To install click the Add extension button. That's it.

The source code for the WIKI 2 extension is being checked by specialists of the Mozilla Foundation, Google, and Apple. You could also do it yourself at any point in time.

Kelly Slayton
Congratulations on this excellent venture… what a great idea!
Alexander Grigorievskiy
I use WIKI 2 every day and almost forgot how the original Wikipedia looks like.
Live Statistics
English Articles
Improved in 24 Hours
Added in 24 Hours
Show all languages
What we do. Every page goes through several hundred of perfecting techniques; in live mode. Quite the same Wikipedia. Just better.

From Wikipedia, the free encyclopedia

Canada's early fur trade was largely built on the fashion for beaver hats in Europe, particularly top hats. The steps in manufacturing hats are illustrated in this image from 1858.
Canada's early fur trade was largely built on the fashion for beaver hats in Europe, particularly top hats. The steps in manufacturing hats are illustrated in this image from 1858.
Hat-maker making a felt hat
Hat-maker making a felt hat

Hat-making or millinery is the design, manufacture and sale of hats and head-wear.[1] A person engaged in this trade is called a milliner or hatter.

Millinery is sold to women, men and children, though some definitions limit the term to women's hats.[2] Historically, milliners, typically women shop-keepers, produced or imported an inventory of garments for men, women, and children, and sold these garments in their millinery shop. More recently, the term milliner is more often used to describe a person who designs, makes, sells or trims hats primarily for a women clientele. The origin of the term is probably the Middle English milener, meaning an inhabitant of the city of Milan or one who deals in items from Milan,[3] once known for setting the fashion standards in Europe.[4]


Many styles of headgear have been popular through history and worn for different functions and events. They can be part of uniforms or worn to indicate social status. Styles include the top hat, hats worn as part of military uniforms, fedora, cowboy hat, and cocktail hat.

Women's hats

A great variety of objects are or formerly were used as trimmings on women's fashionable hats: see Trim (sewing).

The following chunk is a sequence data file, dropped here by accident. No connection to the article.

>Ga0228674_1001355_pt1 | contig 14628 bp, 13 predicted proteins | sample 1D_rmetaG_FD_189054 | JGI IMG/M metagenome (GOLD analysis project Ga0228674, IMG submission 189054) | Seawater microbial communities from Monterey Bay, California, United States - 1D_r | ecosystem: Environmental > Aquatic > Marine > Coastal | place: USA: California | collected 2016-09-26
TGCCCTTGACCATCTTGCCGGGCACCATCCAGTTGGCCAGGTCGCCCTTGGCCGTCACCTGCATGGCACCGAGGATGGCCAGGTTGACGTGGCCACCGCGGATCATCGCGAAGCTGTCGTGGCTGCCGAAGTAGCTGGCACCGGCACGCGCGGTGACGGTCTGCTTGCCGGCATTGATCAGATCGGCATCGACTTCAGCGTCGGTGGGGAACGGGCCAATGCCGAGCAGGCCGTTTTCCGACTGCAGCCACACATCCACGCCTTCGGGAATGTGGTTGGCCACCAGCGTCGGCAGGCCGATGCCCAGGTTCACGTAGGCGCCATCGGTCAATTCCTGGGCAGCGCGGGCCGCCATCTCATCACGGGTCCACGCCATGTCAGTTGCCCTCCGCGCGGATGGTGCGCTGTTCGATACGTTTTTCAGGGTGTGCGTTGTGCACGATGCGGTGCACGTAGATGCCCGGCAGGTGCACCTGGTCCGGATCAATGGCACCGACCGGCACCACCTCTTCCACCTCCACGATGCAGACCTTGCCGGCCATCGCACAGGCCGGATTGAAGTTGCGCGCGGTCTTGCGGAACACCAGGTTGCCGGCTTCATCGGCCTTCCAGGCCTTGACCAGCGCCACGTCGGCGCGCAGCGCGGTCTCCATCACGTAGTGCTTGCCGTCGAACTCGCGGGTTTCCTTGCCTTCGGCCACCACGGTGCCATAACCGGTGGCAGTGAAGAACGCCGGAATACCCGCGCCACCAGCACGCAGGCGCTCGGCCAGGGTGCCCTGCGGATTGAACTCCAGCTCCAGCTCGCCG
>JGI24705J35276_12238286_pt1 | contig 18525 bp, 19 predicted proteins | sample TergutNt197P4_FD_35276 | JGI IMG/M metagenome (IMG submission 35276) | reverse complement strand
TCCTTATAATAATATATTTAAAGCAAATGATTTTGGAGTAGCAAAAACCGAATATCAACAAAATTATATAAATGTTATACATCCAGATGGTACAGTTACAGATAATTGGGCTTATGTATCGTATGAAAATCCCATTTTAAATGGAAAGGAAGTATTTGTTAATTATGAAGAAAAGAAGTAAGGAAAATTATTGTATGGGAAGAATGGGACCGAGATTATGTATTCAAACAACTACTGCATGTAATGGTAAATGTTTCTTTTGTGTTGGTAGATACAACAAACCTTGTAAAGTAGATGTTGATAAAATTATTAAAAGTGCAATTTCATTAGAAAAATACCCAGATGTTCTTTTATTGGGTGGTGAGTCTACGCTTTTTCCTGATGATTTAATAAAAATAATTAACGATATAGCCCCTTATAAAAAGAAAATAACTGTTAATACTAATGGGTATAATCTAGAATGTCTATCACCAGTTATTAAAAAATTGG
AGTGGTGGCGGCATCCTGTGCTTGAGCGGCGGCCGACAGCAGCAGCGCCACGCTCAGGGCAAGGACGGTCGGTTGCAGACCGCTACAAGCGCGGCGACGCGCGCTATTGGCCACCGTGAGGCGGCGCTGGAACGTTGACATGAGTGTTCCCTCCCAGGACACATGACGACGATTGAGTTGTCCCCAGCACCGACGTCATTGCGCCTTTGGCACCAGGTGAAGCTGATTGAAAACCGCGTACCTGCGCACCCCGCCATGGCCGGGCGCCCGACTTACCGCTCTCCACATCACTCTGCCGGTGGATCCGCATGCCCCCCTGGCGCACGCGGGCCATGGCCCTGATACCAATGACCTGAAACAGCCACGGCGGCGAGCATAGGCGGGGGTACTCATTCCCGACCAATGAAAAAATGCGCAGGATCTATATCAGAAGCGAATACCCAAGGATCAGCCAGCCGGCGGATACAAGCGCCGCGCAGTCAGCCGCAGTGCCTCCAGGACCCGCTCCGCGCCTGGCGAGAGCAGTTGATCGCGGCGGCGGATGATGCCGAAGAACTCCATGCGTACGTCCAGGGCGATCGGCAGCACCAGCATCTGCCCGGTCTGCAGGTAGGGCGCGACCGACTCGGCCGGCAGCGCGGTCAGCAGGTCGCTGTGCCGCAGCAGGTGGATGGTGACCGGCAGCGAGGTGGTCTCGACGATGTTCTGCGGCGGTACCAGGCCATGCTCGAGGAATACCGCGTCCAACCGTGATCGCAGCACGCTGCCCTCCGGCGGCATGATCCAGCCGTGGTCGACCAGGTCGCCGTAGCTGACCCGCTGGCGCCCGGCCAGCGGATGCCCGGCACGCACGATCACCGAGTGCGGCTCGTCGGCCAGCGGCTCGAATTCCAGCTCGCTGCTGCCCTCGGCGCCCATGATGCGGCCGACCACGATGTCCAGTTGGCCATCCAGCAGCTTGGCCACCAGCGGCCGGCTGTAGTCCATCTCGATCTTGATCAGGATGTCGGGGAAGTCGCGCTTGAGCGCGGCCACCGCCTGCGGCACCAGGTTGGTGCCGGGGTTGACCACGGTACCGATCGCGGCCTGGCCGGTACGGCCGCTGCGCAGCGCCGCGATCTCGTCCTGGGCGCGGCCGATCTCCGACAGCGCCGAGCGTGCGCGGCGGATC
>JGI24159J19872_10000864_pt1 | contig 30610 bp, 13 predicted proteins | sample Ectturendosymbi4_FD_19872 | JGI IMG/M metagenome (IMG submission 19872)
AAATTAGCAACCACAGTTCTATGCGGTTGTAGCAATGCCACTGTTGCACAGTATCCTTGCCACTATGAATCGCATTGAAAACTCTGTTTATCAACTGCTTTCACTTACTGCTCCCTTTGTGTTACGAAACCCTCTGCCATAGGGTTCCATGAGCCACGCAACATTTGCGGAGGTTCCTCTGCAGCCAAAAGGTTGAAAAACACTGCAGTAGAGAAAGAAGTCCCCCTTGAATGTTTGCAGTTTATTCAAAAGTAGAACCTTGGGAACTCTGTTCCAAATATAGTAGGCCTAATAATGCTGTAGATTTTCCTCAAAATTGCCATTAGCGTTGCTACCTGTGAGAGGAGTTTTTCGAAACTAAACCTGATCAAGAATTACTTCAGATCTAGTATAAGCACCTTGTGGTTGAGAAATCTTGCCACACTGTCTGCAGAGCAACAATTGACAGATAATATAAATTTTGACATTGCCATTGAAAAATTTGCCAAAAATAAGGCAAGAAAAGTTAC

In the early 1900s, feathers, wings, and whole stuffed birds were used as hat trimmings.[5] Plume hunting was so popular that the indiscriminate shooting of birds in search for the snowy egret contributed to the extinction of the Carolina parakeet.[5] Excessive plume hunting like this led to the formation of the Royal Society for the Protection of Birds (RSPB) and the passage of the Lacey Act of 1900.[6]

This link, with references to 1880s newspaper issues, describes trims on fashionable hats as including bird feathers, stuffed birds, and other small animals, fruit, flowers, ribbons, and lace. In 1889 in London and Paris, over 8,000 women were employed in millinery, and in 1900 in New York, some 83,000 people, mostly women, were employed in millinery. It also described a fashion for stuffed kittens' heads as hat ornaments in or around 1883 in Paris (France), often posed looking out from among foliage and feathers, to the point where some people were reported to breed kittens for the millinery trade.[7]

Notable hatters and milliners

This is a partial list of people who have had a significant influence on hat-making and millinery.



The Millinery Shop by Edgar Degas
The Millinery Shop by Edgar Degas

See also


  1. ^ "Millinery as a Trade for Women". Monthly Review of the U.S. Bureau of Labor Statistics. 3 (5): 32–38. November 1916. JSTOR 41823177.
  2. ^ "Milliner". Merriam-Webster. Retrieved 7 June 2012. Webster's New World Dictionary, 4th ed. (1999), also limits millinery to women's hats.
  3. ^ American Heritage Dictionary of the English Language, Third Edition
  4. ^ "Milan" (PDF). National Journal of Education. 9 (23): 359. 5 June 1879 – via JSTOR.
  5. ^ a b Saikku, Mikko (Autumn 1990). "The Extinction of the Carolina Parakeet". Environmental History Review. 14 (3): 9. JSTOR 3984724.
  6. ^ "William L. Finley". U.S. Fish and Wildlife Service. 6 November 2019. Retrieved 8 November 2019.
  8. ^ Bowler hat makes a comeback Telegraph (London). Retrieved 9 June 2012
  9. ^ Reynolds, William and Rich Rand (1995) The Cowboy Hat book. Pg 8 ISBN 0-87905-656-8
  10. ^ Jones, Stephen & Cullen, Oriole (editor) (2009). Hats: An Anthology. V&A Publishing. ISBN 978-1-85177-557-6.CS1 maint: extra text: authors list (link)
  11. ^ Steele, Valerie (2010). The Berg Companion to Fashion. Berg. pp. 72–73. ISBN 978-1847885920. Retrieved 9 June 2012.
  12. ^ "John Boyd". The FMD -
  13. ^ "Mr. John, 91, Hat Designer for Stars and Society". 29 June 1993.
  14. ^ Biography of Stephen Jones on the V&A Museum website, accessed 1 April 2009
  15. ^ Hillier, Bevis (13 October 1985). "Hat Trick". LA Times. Retrieved 24 January 2013.
  16. ^ Jess Cartner-Morley (16 April 2002). "Who wants to be a milliner". The Guardian. He has created hats to accompany the catwalk collections of Alexander McQueen and Valentino, has been named British Accessory Designer of the Year five times, and was the first milliner in 80 years to be invited by French fashion's governing body, the Chambre Syndicale, to take part in the Parisian haute couture shows

External links

This page was last edited on 2 May 2020, at 11:42
Basis of this page is in Wikipedia. Text is available under the CC BY-SA 3.0 Unported License. Non-text media are available under their specified licenses. Wikipedia® is a registered trademark of the Wikimedia Foundation, Inc. WIKI 2 is an independent company and has no affiliation with Wikimedia Foundation.